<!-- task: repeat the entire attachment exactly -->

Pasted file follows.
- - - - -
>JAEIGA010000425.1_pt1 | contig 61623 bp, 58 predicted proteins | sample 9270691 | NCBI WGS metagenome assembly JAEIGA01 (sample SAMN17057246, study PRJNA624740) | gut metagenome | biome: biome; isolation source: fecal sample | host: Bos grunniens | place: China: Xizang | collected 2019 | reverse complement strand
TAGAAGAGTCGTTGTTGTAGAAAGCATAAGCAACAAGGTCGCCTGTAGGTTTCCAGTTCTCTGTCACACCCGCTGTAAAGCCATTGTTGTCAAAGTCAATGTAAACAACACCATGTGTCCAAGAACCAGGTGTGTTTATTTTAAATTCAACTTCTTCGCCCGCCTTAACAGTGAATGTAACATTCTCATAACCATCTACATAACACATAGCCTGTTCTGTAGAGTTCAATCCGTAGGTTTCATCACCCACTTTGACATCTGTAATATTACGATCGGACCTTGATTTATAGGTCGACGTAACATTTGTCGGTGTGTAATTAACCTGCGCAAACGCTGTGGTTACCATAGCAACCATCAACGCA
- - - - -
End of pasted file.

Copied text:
>JAEIGA010000425.1_pt1 | contig 61623 bp, 58 predicted proteins | sample 9270691 | NCBI WGS metagenome assembly JAEIGA01 (sample SAMN17057246, study PRJNA624740) | gut metagenome | biome: biome; isolation source: fecal sample | host: Bos grunniens | place: China: Xizang | collected 2019 | reverse complement strand
TAGAAGAGTCGTTGTTGTAGAAAGCATAAGCAACAAGGTCGCCTGTAGGTTTCCAGTTCTCTGTCACACCCGCTGTAAAGCCATTGTTGTCAAAGTCAATGTAAACAACACCATGTGTCCAAGAACCAGGTGTGTTTATTTTAAATTCAACTTCTTCGCCCGCCTTAACAGTGAATGTAACATTCTCATAACCATCTACATAACACATAGCCTGTTCTGTAGAGTTCAATCCGTAGGTTTCATCACCCACTTTGACATCTGTAATATTACGATCGGACCTTGATTTATAGGTCGACGTAACATTTGTCGGTGTGTAATTAACCTGCGCAAACGCTGTGGTTACCATAGCAACCATCAACGCA